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The U.S. had never lost a 4x100 meter relay in international competition -- until the 2000 Olympics. Before the race, Gary Hall Jr. said the Americans would smash the Australian team like guitars in the 4x100 free relay, but to his dismay, Hall was out-touched by Australian anchor Ian Thorpe. After the race, the Australians mocked the Americans by playing air guitar during the post-race celebrations.
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The U.S. fielded one of the strongest boxing teams in history at the 1984 Olympics in Los Angeles, accruing a record 11 medals, nine of which were gold, with boxing powerhouses Cuba and the Soviet Union boycotting the Games. Team USA seemed poised to capture 10 golds, but Evander Holyfield's controversial semifinal disqualification ended that hope.
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Coming into the 1932 Olympics in Los Angeles, Helene Madison held all 16 women's world freestyle records. The 19-year-old Madison, Wisc., native continued her dominance at the Games, winning gold in the 100-meter free, 400 free and 4x100 freestyle relay. "Queen Helene," as sportswriters called her after the Games, went pro following her 1932 performance, which prevented her from participating in future Olympics.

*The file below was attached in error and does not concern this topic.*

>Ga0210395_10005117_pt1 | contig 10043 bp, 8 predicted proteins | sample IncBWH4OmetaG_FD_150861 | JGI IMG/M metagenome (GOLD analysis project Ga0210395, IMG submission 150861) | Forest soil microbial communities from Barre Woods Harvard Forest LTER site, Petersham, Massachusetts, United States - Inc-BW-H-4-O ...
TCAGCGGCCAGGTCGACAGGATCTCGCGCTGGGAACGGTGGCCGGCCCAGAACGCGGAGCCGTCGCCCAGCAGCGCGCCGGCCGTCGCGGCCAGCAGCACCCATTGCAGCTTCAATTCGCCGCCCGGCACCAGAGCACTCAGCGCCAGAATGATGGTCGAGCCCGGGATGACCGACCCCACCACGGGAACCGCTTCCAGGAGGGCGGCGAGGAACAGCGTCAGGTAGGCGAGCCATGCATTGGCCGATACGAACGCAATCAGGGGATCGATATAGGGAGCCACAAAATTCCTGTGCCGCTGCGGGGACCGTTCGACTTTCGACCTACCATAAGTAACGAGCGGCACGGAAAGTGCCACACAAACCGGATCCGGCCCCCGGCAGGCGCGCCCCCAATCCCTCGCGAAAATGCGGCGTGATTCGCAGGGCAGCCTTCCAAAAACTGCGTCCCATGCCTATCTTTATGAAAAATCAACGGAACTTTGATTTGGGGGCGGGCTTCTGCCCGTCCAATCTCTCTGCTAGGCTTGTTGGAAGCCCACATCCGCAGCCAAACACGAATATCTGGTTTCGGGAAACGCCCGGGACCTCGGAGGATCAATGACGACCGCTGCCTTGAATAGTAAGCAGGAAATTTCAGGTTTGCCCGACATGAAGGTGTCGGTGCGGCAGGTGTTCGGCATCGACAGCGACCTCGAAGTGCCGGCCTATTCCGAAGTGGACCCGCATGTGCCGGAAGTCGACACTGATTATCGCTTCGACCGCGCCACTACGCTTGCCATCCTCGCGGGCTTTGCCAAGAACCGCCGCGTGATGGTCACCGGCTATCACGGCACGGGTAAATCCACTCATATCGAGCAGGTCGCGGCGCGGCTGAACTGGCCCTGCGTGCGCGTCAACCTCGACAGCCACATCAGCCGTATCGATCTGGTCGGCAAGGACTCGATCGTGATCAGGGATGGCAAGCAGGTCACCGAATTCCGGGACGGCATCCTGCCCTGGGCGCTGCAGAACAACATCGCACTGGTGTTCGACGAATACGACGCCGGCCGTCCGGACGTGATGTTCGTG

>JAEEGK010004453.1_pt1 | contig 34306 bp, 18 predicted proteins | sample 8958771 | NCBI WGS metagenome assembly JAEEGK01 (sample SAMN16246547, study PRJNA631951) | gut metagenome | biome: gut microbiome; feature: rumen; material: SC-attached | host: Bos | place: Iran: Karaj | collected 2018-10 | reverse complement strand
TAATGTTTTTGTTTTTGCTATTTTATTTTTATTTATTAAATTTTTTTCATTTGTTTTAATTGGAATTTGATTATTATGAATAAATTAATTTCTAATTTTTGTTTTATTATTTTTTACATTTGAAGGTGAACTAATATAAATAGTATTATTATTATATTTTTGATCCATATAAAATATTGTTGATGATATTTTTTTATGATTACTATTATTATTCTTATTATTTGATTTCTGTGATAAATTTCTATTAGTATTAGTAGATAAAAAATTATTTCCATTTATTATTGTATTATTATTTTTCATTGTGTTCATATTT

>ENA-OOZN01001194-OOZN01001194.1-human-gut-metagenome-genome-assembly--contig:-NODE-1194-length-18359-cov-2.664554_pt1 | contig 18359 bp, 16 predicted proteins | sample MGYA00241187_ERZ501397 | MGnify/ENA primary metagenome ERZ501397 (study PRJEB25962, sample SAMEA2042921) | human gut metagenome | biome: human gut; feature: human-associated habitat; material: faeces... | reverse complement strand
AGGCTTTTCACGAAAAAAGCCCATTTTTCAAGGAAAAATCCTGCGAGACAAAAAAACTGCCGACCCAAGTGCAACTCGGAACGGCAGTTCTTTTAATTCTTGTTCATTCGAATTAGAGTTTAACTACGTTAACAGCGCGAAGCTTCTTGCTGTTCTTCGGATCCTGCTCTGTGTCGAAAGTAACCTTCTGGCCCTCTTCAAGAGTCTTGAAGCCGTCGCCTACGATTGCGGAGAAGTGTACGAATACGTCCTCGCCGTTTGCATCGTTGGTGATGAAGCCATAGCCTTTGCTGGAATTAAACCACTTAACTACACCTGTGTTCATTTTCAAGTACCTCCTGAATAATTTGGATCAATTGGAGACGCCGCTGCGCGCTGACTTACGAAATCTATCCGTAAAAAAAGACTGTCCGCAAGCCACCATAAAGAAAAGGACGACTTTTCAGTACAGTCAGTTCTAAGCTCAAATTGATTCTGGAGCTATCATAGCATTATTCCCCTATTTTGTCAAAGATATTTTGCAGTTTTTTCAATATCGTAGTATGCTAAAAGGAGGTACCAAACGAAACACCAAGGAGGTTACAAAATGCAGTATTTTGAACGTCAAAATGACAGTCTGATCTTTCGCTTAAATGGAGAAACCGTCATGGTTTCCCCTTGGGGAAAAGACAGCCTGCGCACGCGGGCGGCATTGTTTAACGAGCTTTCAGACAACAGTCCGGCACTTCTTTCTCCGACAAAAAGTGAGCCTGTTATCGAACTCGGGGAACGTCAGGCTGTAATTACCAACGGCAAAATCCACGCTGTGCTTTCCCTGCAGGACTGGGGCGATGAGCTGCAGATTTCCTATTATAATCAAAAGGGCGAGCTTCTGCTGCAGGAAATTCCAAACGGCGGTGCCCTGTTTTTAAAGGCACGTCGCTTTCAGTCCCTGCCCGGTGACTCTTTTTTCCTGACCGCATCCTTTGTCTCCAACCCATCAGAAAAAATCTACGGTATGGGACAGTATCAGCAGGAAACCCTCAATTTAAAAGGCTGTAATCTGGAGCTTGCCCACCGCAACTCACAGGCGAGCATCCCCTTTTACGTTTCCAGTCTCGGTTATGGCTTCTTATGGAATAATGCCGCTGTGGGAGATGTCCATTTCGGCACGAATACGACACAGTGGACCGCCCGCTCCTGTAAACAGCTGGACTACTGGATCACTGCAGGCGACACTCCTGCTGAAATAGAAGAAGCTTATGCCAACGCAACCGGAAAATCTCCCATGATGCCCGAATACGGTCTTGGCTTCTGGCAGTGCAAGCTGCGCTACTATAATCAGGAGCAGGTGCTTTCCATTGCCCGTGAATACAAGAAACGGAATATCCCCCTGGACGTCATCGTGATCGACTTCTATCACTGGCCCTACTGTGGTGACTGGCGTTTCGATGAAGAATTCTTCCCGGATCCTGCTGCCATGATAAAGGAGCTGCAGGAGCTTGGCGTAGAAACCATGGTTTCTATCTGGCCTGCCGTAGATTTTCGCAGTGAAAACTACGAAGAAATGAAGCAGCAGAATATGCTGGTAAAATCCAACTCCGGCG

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A distance-running legend, Steve Prefontaine held the American record in the 5,000 meters entering the 1972 Olympics. Pre, as fans in Eugene, Ore., affectionately called him, loved to push the pace early and often, yet that style cost him at the Games. He boldly grabbed the lead with four laps to go in the 5,000 final but couldn't maintain it, losing out on a medal in the final few strides of the race. Three years later, Prefontaine was tragically killed in a car accident.
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Hayes is best remembered for his controversial victory in the marathon at the 1908 Games in London. Entering the final stretch of the 26-mile, 385-yard contest -- the first time the marathon was ever run at its now official distance -- Hayes trailed Italian Dorando Pietri. But the race had taken its toll on Pietri, who was staggering in the final few yards. Pietri fell five times in the final 600 yards, and each time was helped to his feet by officials. Though Pietri crossed the finish line first and Hayes second, officials later stripped Pietri of the title by virtue of the assistance he received and named Hayes the winner. Hayes is still one of only three male American athletes to win the Olympic marathon.
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The first, and to this day only track and field athlete to win four individual Olympic golds at a Games, Alvin Kraenzlein was also a track and field innovator. Kraenzlein was the first athlete to employ the now-common hurdling technique of leading with a straight front leg, a technique that allowed him to overcome hurdles without sacrificing any speed. The Wisconsin native took home gold in the 60 meters and the long jump at the 1900 Games in Paris, and his groundbreaking technique led him to a gold in the 110 hurdles and the 200 hurdles.